On an unseasonably warm and sundrenched March afternoon at their home in a wooded area of Galesburg, Linda and George Chadderdon shared the poignant stories that led them to create a personal endowment to benefit OSF HealthCare St. Mary Medical Center's obstetrics and cardiology departments. With tears of gratitude for a blessed life, the couple explained how the George and Linda Chadderdon Endowment will support opportunities for continuing education for "boots on the ground" employees - nurses and technical staff members - because Linda and George "come from those types of families and want to give back."
"We'd like to create opportunities for others who follow us for generations to come as we both have benefitted from OSF St. Mary's obstetrics and cardiology services," Linda, a retired OSF obstetrics nurse, noted. "We want to be sure staff has the opportunity for continuing education. This is a requirement for giving the best and most up-to-date patient care.
The cardiology department is especially dear to both their hearts as George credits his wife and the physicians at OSF Cardiovascular Institute (formerly Heartcare Midwest) for saving his life. In 2004, he underwent an emergency five-way heart bypass surgery, and thanks to "one of the best rehab places in the country, OSF HealthCare St. Mary Medical Center, he was back to work in a very short time. Linda's experience with cardiology included a stent placement and later a pacemaker.
"Am I thankful for these professionals? "You bet I am!" George said, "This community has given everything to us! This is incredibly special because we're not from Galesburg; we're from "Forgottonia," Illinois. We're giving back to this community that has blessed us over the many years."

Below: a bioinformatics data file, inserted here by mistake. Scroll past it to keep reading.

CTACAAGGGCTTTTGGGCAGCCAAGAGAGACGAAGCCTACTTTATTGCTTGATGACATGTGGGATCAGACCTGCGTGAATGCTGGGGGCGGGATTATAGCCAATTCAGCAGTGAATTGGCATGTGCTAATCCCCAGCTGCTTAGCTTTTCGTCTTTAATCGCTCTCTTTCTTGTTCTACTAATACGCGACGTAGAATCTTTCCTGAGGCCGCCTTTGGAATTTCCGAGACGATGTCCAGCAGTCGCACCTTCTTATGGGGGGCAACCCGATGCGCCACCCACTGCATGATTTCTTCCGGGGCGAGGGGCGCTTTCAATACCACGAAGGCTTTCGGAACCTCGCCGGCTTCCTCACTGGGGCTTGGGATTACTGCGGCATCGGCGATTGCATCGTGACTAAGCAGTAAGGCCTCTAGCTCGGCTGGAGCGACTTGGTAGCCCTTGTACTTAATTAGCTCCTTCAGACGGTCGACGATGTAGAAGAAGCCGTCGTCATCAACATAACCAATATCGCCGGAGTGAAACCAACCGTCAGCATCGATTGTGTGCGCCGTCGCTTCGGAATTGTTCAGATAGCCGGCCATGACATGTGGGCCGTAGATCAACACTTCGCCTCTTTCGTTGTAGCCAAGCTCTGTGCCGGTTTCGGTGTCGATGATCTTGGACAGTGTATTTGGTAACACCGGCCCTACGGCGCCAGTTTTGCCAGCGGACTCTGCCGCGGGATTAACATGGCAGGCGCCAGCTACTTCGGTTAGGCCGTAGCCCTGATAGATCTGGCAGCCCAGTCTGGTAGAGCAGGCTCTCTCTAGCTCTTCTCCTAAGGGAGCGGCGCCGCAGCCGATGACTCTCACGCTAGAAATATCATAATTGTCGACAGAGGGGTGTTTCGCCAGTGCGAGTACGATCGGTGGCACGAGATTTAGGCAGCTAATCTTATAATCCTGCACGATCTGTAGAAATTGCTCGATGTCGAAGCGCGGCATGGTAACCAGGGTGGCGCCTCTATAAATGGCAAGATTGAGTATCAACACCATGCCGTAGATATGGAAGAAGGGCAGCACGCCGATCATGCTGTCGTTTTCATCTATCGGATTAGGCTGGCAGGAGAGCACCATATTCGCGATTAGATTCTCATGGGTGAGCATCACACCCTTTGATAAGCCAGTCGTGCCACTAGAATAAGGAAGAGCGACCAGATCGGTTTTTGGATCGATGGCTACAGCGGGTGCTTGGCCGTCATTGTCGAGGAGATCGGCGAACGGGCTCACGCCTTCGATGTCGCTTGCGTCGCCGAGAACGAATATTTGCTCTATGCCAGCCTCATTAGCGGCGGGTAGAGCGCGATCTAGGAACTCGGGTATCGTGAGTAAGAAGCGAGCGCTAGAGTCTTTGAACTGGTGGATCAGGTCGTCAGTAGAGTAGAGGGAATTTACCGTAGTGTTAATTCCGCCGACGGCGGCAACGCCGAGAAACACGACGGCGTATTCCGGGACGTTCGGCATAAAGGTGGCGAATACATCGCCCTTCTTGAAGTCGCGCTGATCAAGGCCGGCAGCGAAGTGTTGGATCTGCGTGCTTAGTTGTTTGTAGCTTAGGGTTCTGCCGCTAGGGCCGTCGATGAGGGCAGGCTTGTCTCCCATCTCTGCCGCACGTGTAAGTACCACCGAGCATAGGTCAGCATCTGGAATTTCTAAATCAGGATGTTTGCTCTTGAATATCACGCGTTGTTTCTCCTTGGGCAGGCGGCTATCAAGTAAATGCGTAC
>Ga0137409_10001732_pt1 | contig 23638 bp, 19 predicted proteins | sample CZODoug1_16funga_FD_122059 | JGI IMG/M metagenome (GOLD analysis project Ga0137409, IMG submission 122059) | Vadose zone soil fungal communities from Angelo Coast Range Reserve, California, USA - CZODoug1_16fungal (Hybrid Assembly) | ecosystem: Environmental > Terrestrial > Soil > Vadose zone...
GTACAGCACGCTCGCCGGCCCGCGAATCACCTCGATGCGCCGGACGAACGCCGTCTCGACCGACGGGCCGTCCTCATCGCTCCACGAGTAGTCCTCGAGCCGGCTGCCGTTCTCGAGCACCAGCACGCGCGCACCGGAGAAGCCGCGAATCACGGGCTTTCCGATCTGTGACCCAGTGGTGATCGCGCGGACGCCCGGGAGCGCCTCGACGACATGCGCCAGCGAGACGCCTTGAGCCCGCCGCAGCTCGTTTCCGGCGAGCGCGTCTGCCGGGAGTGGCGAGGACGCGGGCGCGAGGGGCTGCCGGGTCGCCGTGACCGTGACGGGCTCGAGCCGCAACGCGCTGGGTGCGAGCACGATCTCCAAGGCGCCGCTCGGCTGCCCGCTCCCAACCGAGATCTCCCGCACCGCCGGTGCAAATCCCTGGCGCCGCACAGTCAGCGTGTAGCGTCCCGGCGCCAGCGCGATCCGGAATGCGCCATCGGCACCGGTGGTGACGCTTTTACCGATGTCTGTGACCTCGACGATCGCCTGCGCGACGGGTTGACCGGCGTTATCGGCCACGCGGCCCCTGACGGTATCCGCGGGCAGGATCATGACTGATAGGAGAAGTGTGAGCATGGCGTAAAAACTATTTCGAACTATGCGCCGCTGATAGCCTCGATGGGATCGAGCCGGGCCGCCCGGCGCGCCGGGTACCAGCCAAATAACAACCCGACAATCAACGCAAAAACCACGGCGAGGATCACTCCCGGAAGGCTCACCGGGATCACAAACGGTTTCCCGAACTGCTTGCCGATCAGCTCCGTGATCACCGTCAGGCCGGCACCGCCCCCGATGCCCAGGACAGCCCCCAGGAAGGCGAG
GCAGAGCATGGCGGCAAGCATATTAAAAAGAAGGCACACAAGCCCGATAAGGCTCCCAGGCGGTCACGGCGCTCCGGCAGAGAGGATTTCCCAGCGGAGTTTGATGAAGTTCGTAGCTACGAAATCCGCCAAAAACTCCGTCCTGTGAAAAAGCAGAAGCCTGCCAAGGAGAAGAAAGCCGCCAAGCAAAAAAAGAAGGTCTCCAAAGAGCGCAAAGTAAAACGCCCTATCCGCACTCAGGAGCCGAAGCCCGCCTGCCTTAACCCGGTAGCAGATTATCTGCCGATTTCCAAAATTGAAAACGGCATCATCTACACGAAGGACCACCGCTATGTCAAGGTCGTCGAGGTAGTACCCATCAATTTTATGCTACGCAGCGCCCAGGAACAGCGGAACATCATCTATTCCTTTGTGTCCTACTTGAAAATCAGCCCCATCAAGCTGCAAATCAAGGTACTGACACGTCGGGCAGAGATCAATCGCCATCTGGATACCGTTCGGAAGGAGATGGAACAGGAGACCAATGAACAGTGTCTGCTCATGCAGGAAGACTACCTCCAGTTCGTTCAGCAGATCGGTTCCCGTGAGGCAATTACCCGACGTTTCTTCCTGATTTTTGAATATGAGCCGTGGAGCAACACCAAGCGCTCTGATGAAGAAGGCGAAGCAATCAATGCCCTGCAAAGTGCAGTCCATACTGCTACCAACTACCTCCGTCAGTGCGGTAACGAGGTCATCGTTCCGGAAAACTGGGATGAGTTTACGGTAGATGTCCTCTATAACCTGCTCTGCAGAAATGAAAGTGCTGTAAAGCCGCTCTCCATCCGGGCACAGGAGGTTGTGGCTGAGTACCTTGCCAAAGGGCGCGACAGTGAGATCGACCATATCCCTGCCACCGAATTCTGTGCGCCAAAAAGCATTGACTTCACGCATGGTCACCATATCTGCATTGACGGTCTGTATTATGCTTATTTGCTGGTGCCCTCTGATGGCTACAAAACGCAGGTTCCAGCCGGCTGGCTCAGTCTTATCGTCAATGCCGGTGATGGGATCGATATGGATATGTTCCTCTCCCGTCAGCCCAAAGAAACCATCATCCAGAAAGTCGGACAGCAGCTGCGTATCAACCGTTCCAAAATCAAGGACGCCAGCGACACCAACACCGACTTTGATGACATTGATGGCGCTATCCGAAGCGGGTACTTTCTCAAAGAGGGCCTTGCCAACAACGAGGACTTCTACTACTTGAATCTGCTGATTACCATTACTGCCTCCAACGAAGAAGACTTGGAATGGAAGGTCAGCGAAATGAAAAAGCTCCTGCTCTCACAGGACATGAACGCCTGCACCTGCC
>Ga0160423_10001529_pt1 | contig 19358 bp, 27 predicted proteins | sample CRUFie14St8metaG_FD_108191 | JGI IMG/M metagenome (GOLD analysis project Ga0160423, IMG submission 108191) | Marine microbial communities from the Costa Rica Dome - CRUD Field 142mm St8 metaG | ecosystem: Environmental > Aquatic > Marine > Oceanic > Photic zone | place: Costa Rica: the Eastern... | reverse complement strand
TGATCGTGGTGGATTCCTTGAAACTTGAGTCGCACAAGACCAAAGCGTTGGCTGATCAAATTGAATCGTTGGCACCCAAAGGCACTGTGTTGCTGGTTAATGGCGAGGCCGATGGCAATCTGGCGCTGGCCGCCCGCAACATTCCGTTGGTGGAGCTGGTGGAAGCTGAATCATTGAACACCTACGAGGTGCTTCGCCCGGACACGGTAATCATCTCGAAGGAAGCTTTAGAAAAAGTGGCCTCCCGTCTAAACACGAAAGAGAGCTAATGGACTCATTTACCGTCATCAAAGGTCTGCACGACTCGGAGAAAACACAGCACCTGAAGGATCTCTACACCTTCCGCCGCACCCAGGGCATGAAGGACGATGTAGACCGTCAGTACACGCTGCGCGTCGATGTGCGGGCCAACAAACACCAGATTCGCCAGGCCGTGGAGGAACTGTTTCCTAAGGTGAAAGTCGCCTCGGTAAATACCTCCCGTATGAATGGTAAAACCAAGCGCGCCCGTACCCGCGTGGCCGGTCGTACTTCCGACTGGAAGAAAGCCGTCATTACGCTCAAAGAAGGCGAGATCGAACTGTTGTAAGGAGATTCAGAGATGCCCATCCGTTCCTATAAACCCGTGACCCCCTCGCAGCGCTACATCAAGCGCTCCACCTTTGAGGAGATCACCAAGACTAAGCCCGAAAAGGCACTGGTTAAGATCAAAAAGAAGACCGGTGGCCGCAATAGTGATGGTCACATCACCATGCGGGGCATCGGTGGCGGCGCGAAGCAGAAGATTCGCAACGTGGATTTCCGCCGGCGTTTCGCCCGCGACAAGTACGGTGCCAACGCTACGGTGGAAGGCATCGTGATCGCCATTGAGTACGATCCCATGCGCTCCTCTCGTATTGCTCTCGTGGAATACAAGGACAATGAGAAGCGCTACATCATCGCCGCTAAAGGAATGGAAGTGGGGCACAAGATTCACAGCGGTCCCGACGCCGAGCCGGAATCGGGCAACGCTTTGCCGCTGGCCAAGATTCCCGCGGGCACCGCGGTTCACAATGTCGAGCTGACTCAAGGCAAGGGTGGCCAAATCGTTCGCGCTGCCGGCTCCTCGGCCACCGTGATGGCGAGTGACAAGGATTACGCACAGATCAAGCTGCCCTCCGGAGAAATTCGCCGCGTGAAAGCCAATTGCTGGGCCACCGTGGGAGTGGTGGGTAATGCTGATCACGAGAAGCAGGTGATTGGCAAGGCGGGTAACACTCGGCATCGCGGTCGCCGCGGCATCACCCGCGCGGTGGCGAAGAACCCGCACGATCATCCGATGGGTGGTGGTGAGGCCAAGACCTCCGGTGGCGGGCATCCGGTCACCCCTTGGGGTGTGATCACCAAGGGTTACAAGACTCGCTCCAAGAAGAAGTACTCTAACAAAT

Rooted in Forgottonia, Illinois
Linda and George grew up as next-door neighbors in Adair, Illinois from small, hardworking families and recently celebrated their 50th wedding anniversary. George claimed he was the "village waif," and it took the town to raise him. He lost his father when he was ten, and he, his mother and two brothers lived on Social Security and Aid to Dependent Children.
"I ran the town and spent a lot of my time in the local pool hall," George said. "I was a good pool player and played the farmers in town. My town raised me. I was poor, but I didn't know it. Linda and I were both literally raised on the wrong side of the tracks."
"You see," Linda added, "railroad tracks truly divided our town. We lived on the east side of the track. Trains going through in the old days had coal-fired steam engines, and the wind would come from the west and blow the smoke, cinders, etc. onto our side of town."
Then George's life took a turn in junior high school. "In junior high, I was bussed daily from Adair to Macomb, and I was prone to motion sickness." George recalled. "I ended up living with my aunt and uncle in their 125-year-old home so I wouldn't have to take the bus. My uncle was a prominent physician in the community, my life immediately changed for the better." George worked in a Macomb pharmacy during high school and began his studies at Western Illinois University in pre-pharmacy. He later changed his major to social studies, deciding on a teaching career following graduation.
A Lifetime of Service
After completing his practice teaching in Galesburg, he was offered a full-time position at Churchill Junior High School and signed the contract. Before he could begin, one of his WIU professors offered him a unique opportunity he could not refuse - working for the Office of Economic Opportunity under President Lyndon B. Johnson. As a staff member for Southern Illinois University, George helped open one of the first Job Corps centers in the country, located outside of Morganfield Kentucky.